"By jocks, Holcroft! She don't feel that way about you, does she?""Why shouldn't she?"
"Why should she? I can take about anything from Angy, but it wouldn't do for her to let me see that she disliked me so that I kinder made her sick.""Oh, thunder, Tom! You're getting a wrong impression. I was never treated better by anybody in my life than by Mrs. Holcroft. She's a lady, every inch of her. But there's no reason why she should dote on an old fellow like me.""Yes, there is. I have my opinion of a woman who wouldn't dote on a man that's been such a friend as you have.""Oh, hang it all, Tom! Let's talk about business. She's too grateful--that's what worries me. By the way she took hold and filled the house with comfort she made everything even from the start. She's been as good a friend to me as I to her. She's done all she agreed and more, and I'll never hear a word against her. The point I've been trying to get at is this: If Mrs. Mumpson will agree never to come near us or make trouble in any way, we'll take the child. If she won't so agree, I'll have nothing to do with the girl. I don't want to see her mother, and you'd do me one of the kindest turns you ever did a man by stating the case to her."
"If I do," said Watterly, laughing, "you'll have to forgive me everything in the past and the future.""I will, Tom, for I'd rather have an eye tooth pulled than face that woman. We're all right--just as we used to be at school, always half quarreling, yet ready to stand up for each other to the last drop. But I must have her promise in black and white.""Well, come to my office and we'll try to arrange it. The law is on your side, for the county won't support people that anyone will take off its hands. Besides I'm going to shame the woman's relations into taking her away, and they'll be glad there's one less to support."They drew up a brief, strong agreement, and Watterly took it to the widow to sign. He found her in great excitement and Jane looking at her defiantly. "I told you he was the one who enticed away my offspring," she began, almost hysterically. "He's a cold-blooded villain! If there's a law in the land, I'll--"
"Stop!" thundered Watterly. His voice was so high and authoritative that she did stop, and with open mouth stared at the superintendent. "Now, be quiet and listen to me," he continued. "Either you are a sane woman and can stop this foolishness, or else you are insane and must be treated as such. You have your choice. You can't tell me anything about Holcroft; I've known him since he was a boy. He doesn't want your girl. She ran away to him, didn't you?" to Jane, who nodded. "But he's willing to take her, to teach her something and give her a chance. His motive is pure kindness, and he has a good wife who'll--""I see it all," cried the widow, tragically clasping her hands. "It's his wife's doings! She wishes to triumph over me, and even to usurp my place in ministering to my child. Was there ever such an outrage? Such a bold, vindictive female--"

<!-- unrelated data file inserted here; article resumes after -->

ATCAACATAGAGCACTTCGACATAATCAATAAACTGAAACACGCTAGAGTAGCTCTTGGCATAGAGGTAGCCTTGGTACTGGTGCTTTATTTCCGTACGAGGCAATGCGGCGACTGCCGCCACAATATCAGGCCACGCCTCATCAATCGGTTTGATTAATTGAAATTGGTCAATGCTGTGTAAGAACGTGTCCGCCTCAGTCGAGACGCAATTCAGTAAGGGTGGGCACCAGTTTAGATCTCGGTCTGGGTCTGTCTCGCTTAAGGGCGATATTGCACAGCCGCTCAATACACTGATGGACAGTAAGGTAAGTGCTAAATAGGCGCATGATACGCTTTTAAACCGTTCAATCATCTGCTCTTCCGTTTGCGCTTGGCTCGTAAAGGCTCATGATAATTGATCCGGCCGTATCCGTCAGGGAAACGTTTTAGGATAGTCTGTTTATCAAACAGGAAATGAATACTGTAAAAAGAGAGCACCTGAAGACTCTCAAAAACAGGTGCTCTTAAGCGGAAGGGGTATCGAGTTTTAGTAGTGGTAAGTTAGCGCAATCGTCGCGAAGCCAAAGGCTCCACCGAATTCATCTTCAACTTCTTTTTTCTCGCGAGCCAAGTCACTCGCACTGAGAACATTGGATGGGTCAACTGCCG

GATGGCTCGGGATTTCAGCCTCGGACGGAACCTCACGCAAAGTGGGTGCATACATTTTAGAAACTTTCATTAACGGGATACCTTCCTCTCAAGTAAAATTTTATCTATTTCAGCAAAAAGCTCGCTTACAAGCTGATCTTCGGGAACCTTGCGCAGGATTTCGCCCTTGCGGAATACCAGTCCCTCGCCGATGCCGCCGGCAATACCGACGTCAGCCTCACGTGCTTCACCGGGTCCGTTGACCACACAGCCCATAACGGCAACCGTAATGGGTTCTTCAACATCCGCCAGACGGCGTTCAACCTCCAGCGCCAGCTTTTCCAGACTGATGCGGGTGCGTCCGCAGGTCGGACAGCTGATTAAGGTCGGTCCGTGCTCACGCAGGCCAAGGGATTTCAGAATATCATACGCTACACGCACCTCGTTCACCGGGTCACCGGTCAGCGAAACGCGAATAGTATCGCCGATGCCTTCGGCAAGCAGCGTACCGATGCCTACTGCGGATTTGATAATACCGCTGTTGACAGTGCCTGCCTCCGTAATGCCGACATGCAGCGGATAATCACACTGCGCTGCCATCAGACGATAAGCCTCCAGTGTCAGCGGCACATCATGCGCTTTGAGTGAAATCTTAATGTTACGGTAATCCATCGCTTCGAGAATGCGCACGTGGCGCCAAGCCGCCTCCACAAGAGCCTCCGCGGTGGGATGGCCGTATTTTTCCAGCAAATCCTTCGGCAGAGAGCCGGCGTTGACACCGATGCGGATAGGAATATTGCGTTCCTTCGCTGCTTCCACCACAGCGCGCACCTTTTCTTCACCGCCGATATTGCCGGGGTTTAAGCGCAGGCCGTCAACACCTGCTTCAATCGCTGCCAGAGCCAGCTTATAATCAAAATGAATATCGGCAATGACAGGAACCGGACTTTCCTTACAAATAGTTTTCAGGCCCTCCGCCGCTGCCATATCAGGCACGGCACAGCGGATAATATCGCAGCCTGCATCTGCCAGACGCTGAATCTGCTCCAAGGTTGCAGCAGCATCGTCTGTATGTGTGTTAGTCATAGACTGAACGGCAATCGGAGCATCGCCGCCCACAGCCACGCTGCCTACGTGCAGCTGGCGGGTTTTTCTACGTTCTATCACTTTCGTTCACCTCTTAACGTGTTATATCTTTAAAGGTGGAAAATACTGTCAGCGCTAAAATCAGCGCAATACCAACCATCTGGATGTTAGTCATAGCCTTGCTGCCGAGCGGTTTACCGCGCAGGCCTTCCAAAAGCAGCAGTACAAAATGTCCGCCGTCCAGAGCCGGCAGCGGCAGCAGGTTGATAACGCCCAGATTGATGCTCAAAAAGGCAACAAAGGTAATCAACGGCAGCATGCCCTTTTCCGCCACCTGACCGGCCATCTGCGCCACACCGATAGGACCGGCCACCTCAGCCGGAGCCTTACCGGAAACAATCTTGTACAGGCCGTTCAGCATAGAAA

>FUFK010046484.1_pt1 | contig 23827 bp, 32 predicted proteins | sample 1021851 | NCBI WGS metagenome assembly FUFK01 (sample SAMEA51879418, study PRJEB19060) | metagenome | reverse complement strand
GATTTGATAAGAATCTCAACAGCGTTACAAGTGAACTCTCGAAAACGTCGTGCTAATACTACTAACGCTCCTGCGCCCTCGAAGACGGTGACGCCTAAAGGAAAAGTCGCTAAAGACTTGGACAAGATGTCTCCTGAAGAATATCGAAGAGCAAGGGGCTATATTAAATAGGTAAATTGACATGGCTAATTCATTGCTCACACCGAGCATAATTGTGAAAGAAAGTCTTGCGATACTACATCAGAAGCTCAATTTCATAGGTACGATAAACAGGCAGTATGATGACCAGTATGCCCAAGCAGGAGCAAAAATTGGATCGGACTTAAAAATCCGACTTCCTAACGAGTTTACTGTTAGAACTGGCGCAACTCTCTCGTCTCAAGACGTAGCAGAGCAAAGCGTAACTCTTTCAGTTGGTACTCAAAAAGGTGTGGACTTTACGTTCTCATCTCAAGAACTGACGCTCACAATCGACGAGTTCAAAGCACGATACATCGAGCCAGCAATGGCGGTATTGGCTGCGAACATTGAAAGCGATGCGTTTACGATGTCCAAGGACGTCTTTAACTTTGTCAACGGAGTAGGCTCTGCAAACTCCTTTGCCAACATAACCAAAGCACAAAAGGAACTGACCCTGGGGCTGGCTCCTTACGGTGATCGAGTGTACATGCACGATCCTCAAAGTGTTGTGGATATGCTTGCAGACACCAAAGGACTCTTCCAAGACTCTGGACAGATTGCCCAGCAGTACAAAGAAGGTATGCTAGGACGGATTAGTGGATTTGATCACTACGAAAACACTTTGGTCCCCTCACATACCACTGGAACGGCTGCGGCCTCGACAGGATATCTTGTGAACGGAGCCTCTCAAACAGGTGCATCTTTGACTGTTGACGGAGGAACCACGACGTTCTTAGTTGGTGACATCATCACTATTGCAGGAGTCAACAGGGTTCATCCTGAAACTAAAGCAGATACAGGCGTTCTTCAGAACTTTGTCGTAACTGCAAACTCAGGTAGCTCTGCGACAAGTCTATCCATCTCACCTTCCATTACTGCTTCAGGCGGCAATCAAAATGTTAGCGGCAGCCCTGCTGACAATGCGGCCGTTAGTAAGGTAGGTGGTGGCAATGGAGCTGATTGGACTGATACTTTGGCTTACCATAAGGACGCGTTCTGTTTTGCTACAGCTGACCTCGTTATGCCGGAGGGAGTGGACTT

Here Jane, in a paroxysm of indignant protest, seized her mother and began to shake her so violently that she could not speak."Stop that!" said Watterly, repressing laughter with difficulty. "I see you are insane and the law will have to step in and take care of you both."
"What will it do with us?" gasped the widow."Well, it ought to put you in strait jackets to begin with--""I've got some sense if mother aint!" cried Jane, commencing to sob."It's plain the law'll decide your mother's not fit to take care of you. Anyone who can even imagine such silly ridiculous things as she's just said must be looked after. You MAY take a notion, Mrs. Mumpson, that I'm a murderer or a giraffe. It would be just as sensible as your other talk.""What does Mr. Holcroft offer?" said the widow, cooling off rapidly. If there was an atom of common sense left in any of his pauper charges, Watterly soon brought it into play, and his vague threatenings of law were always awe-inspiring."He makes a very kind offer that you would jump at if you had sense--a good home for your child. You ought to know she can't stay here and live on charity if anyone is willing to take her."